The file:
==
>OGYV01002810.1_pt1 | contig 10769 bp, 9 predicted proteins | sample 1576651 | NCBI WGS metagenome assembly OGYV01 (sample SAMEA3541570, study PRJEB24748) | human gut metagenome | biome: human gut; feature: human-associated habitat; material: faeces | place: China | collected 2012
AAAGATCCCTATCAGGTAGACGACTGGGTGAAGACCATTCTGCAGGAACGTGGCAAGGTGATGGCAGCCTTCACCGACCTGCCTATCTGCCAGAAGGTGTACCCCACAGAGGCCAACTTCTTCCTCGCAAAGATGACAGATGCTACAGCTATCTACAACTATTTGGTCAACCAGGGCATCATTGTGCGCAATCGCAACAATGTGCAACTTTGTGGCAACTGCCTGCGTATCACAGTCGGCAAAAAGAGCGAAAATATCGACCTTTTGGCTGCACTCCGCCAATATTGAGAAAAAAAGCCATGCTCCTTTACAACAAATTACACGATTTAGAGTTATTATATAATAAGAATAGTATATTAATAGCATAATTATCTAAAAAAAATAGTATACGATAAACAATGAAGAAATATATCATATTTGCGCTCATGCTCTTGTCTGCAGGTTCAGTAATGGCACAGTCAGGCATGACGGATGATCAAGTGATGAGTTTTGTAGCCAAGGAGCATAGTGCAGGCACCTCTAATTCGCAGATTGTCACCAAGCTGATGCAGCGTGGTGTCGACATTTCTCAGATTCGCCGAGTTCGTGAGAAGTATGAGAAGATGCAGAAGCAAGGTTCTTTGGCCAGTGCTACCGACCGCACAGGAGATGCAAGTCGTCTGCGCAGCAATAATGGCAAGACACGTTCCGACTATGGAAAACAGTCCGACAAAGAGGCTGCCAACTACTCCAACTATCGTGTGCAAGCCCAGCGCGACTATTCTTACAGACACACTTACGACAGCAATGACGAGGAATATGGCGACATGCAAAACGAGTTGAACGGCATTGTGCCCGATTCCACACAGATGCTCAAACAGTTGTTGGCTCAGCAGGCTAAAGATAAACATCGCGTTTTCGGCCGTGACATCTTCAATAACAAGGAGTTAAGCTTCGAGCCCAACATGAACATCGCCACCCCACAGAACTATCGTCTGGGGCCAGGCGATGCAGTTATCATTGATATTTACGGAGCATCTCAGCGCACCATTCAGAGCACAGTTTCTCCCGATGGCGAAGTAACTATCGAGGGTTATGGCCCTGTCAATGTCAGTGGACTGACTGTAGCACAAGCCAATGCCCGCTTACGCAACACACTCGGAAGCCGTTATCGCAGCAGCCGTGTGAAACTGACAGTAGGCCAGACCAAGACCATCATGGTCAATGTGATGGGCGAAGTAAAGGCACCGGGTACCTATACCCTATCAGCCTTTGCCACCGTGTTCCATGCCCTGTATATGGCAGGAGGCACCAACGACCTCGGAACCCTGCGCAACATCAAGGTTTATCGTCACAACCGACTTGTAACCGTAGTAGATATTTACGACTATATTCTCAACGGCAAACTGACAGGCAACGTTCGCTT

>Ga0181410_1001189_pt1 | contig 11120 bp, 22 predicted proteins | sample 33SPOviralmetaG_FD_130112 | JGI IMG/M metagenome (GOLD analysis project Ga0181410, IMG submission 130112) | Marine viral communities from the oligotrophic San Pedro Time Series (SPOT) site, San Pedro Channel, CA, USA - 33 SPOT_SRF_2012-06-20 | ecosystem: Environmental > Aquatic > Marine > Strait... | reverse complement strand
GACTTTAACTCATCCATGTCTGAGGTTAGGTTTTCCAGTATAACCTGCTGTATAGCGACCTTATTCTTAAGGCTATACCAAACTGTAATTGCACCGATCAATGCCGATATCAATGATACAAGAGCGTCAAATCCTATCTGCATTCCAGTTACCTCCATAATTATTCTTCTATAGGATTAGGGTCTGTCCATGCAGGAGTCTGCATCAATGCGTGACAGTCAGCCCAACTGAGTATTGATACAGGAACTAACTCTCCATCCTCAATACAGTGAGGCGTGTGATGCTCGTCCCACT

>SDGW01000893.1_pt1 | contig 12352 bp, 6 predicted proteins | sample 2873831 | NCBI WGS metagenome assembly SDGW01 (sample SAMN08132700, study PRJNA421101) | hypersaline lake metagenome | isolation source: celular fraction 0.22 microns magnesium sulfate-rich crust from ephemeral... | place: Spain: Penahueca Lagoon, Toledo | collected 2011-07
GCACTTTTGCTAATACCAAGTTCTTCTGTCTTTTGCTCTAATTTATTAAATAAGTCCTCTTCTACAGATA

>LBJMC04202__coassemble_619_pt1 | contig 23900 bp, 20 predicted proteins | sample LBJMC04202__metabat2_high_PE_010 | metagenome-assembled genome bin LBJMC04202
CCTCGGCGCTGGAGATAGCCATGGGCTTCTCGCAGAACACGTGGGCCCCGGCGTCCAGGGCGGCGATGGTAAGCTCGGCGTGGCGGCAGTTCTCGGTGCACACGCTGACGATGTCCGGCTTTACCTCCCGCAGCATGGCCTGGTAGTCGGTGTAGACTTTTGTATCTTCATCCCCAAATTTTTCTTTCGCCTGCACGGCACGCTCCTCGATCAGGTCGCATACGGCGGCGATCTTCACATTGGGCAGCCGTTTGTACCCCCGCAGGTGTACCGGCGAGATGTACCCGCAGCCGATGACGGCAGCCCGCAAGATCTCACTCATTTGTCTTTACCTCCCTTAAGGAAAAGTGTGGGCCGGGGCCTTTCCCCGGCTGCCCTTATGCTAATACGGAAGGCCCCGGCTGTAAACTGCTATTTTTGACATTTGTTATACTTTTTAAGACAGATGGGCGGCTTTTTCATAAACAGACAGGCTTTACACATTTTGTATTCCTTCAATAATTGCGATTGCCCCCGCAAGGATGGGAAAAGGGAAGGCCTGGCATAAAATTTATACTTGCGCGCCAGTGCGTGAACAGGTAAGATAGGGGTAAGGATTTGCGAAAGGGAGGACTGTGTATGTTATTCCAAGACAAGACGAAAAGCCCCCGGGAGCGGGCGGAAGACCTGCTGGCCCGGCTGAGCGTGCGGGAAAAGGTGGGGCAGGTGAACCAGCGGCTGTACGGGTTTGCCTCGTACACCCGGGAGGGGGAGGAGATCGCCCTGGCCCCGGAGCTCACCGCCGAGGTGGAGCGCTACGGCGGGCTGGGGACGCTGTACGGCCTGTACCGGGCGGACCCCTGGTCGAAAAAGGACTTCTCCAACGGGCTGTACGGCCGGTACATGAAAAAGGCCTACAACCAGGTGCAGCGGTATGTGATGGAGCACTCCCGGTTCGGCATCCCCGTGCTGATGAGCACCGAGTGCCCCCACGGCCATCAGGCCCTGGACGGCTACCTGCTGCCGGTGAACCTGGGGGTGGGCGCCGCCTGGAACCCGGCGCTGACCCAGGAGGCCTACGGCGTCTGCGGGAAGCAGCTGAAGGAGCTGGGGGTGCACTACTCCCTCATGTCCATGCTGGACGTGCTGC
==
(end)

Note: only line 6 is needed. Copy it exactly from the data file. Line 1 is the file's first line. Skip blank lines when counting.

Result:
GCACTTTTGCTAATACCAAGTTCTTCTGTCTTTTGCTCTAATTTATTAAATAAGTCCTCTTCTACAGATA